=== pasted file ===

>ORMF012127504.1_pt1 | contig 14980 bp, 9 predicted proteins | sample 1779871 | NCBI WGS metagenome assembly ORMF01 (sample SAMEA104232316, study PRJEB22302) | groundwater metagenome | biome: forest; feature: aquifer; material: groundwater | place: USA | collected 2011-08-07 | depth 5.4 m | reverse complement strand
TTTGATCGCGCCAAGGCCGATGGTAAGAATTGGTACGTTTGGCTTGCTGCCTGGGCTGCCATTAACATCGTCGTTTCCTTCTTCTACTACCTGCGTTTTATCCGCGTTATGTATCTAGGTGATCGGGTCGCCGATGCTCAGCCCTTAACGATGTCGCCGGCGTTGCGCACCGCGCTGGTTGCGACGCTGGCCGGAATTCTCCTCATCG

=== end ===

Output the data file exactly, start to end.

>ORMF012127504.1_pt1 | contig 14980 bp, 9 predicted proteins | sample 1779871 | NCBI WGS metagenome assembly ORMF01 (sample SAMEA104232316, study PRJEB22302) | groundwater metagenome | biome: forest; feature: aquifer; material: groundwater | place: USA | collected 2011-08-07 | depth 5.4 m | reverse complement strand
TTTGATCGCGCCAAGGCCGATGGTAAGAATTGGTACGTTTGGCTTGCTGCCTGGGCTGCCATTAACATCGTCGTTTCCTTCTTCTACTACCTGCGTTTTATCCGCGTTATGTATCTAGGTGATCGGGTCGCCGATGCTCAGCCCTTAACGATGTCGCCGGCGTTGCGCACCGCGCTGGTTGCGACGCTGGCCGGAATTCTCCTCATCG